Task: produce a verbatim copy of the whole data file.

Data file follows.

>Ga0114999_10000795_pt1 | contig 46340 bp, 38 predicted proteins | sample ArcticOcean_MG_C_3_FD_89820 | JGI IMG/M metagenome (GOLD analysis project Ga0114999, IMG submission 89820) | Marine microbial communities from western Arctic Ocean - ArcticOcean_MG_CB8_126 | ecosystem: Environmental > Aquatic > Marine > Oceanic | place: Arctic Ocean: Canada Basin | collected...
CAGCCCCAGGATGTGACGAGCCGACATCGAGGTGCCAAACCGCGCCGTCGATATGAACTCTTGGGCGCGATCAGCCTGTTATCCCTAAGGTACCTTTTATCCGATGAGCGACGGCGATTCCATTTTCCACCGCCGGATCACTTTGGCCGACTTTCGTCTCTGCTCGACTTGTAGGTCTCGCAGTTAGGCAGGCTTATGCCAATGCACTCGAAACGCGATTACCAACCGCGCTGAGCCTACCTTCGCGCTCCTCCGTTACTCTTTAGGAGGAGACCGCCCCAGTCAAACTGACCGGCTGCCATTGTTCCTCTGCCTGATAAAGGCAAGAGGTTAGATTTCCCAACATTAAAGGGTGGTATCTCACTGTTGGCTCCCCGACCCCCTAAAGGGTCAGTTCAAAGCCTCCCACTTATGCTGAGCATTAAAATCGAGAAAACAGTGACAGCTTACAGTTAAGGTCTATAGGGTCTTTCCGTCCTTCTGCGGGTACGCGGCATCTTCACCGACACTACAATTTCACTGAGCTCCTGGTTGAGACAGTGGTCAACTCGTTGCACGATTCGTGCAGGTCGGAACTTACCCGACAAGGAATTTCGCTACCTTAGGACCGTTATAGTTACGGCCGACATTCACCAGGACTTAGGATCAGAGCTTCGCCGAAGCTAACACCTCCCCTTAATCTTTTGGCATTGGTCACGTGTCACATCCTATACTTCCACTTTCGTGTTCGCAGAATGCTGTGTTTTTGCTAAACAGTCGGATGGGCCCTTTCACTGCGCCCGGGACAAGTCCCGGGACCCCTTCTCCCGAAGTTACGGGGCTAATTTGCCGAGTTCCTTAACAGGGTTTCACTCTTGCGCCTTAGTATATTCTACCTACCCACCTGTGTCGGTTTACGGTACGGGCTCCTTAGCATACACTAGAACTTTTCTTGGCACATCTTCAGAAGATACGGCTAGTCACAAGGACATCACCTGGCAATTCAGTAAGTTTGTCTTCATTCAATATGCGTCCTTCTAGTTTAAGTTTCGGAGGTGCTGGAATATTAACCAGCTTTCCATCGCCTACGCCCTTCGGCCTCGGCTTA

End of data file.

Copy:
>Ga0114999_10000795_pt1 | contig 46340 bp, 38 predicted proteins | sample ArcticOcean_MG_C_3_FD_89820 | JGI IMG/M metagenome (GOLD analysis project Ga0114999, IMG submission 89820) | Marine microbial communities from western Arctic Ocean - ArcticOcean_MG_CB8_126 | ecosystem: Environmental > Aquatic > Marine > Oceanic | place: Arctic Ocean: Canada Basin | collected...
CAGCCCCAGGATGTGACGAGCCGACATCGAGGTGCCAAACCGCGCCGTCGATATGAACTCTTGGGCGCGATCAGCCTGTTATCCCTAAGGTACCTTTTATCCGATGAGCGACGGCGATTCCATTTTCCACCGCCGGATCACTTTGGCCGACTTTCGTCTCTGCTCGACTTGTAGGTCTCGCAGTTAGGCAGGCTTATGCCAATGCACTCGAAACGCGATTACCAACCGCGCTGAGCCTACCTTCGCGCTCCTCCGTTACTCTTTAGGAGGAGACCGCCCCAGTCAAACTGACCGGCTGCCATTGTTCCTCTGCCTGATAAAGGCAAGAGGTTAGATTTCCCAACATTAAAGGGTGGTATCTCACTGTTGGCTCCCCGACCCCCTAAAGGGTCAGTTCAAAGCCTCCCACTTATGCTGAGCATTAAAATCGAGAAAACAGTGACAGCTTACAGTTAAGGTCTATAGGGTCTTTCCGTCCTTCTGCGGGTACGCGGCATCTTCACCGACACTACAATTTCACTGAGCTCCTGGTTGAGACAGTGGTCAACTCGTTGCACGATTCGTGCAGGTCGGAACTTACCCGACAAGGAATTTCGCTACCTTAGGACCGTTATAGTTACGGCCGACATTCACCAGGACTTAGGATCAGAGCTTCGCCGAAGCTAACACCTCCCCTTAATCTTTTGGCATTGGTCACGTGTCACATCCTATACTTCCACTTTCGTGTTCGCAGAATGCTGTGTTTTTGCTAAACAGTCGGATGGGCCCTTTCACTGCGCCCGGGACAAGTCCCGGGACCCCTTCTCCCGAAGTTACGGGGCTAATTTGCCGAGTTCCTTAACAGGGTTTCACTCTTGCGCCTTAGTATATTCTACCTACCCACCTGTGTCGGTTTACGGTACGGGCTCCTTAGCATACACTAGAACTTTTCTTGGCACATCTTCAGAAGATACGGCTAGTCACAAGGACATCACCTGGCAATTCAGTAAGTTTGTCTTCATTCAATATGCGTCCTTCTAGTTTAAGTTTCGGAGGTGCTGGAATATTAACCAGCTTTCCATCGCCTACGCCCTTCGGCCTCGGCTTA